Consensus: Martin Campbell knows what he’s doing with the action and the cast, especially Reynolds, all do well with their own individual performances, but the script is clonky with too much going on and not enough focus on the real story at hand, which may have fanboys totally pissed off. However, not being a fan of the original comic books, I must say that I walked away happy that I saw this.


Edge of Darkness (2010)

If only these bad guys here were Jewish, then Mel would have been having so much more fun.

As a seasoned homicide detective, Thomas Craven (Mel Gibson) has seen the bleakest side of humanity. But nothing prepares him for the toughest investigation of his life: the search for his only daughter Emma’s (Bojana Novakovic) killer. Now, he is on a personal mission to uncover the disturbing secrets surrounding her murder, including corporate corruption, government collusion and Emma’s own mysterious life.

It’s been awhile since Mel has been actually in something, and it’s nice to see him head-line a film. Although, I don’t really wish it was this film he came back to, I still didn’t mind either.

If there’s anything that I like, it’s entertaining detective films. In ways this film is that, other times, not so much. Director Martin Campbell caught his big break when he directed episodes of the show that this film is based off of, and I must say he has not lost that knack for action. He knows how to show some ruthless and bloody violence that will keep you fully entertained.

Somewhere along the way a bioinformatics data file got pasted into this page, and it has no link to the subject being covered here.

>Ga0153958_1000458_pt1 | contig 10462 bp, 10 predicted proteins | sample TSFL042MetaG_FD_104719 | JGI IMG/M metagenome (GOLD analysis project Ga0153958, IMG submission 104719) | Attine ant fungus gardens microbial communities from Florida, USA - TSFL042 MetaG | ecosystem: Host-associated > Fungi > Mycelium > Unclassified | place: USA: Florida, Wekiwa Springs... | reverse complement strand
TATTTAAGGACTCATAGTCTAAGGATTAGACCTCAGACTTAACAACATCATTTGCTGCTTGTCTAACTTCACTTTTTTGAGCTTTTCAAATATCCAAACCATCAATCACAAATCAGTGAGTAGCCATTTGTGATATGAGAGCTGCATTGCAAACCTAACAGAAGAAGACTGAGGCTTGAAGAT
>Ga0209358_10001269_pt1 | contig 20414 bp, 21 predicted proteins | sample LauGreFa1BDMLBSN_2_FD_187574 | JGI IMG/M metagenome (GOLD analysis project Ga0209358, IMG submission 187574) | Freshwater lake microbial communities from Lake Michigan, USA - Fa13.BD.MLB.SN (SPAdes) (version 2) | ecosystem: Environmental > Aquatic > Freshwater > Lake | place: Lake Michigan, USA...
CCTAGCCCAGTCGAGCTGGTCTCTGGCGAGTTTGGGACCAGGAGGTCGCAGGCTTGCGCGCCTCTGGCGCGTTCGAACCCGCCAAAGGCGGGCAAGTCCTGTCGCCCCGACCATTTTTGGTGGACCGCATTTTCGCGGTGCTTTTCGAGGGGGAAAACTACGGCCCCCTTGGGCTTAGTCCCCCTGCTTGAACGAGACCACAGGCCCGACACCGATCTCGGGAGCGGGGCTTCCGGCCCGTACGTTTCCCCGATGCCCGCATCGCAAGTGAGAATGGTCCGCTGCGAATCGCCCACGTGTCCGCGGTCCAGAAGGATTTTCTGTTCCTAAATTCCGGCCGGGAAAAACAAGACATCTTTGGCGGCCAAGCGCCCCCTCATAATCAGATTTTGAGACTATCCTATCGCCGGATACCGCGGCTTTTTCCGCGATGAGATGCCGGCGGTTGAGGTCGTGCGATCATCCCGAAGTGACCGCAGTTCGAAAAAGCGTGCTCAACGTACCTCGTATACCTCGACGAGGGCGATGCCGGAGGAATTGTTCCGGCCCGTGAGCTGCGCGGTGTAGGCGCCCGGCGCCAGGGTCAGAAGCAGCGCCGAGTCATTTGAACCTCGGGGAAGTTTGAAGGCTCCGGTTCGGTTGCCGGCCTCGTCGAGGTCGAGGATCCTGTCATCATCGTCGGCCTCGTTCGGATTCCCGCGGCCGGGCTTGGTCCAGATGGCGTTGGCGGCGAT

However, by trying to squeeze this thing into an almost 2 hour film, the little twists and turns that this film starts to take, seem random and dumb. It’s almost a little too shallow to be surprising, and when the plot twists come, you are either left not caring, scratching your head, or just wanting more action to go down. There’s not too many surprises here which kind of disappointed me because I was ready for a roller-coaster ride of fun and shocks, instead I got more of a merry-go-round.

This is Mel Gibson‘s first film in 8 years since Signs, and I have to say he hasn’t lost his touch. He does what he does best: beating people up, and sticking gun’s in their faces, and I don’t know what it is but there’s just something about Mel Gibson pointing a gun at somebody that just feels right. Although his personal problems have hurt him really bad, he still is great at holding those remorseless characters, and proves that he is the man no matter what. Ray Winstone is good as Jedburgh, the hit man that shows up every once and awhile. Winstone has a very gravely voice and most of the time I was thinking: “I don’t understand you, but you do seem menacing”. Danny Huston plays the evil CEO, once again. His characters are always the same: their a little arrogant, they always believe they have everything under control, and always be one step ahead of the good guy. It may be the same act but Huston has perfected it basically.

Consensus: Edge of Darkness may fail at bringing constant surprises with it’s twisty script, but Gibson and the rest of the cast make this B-grade thriller, entertaining.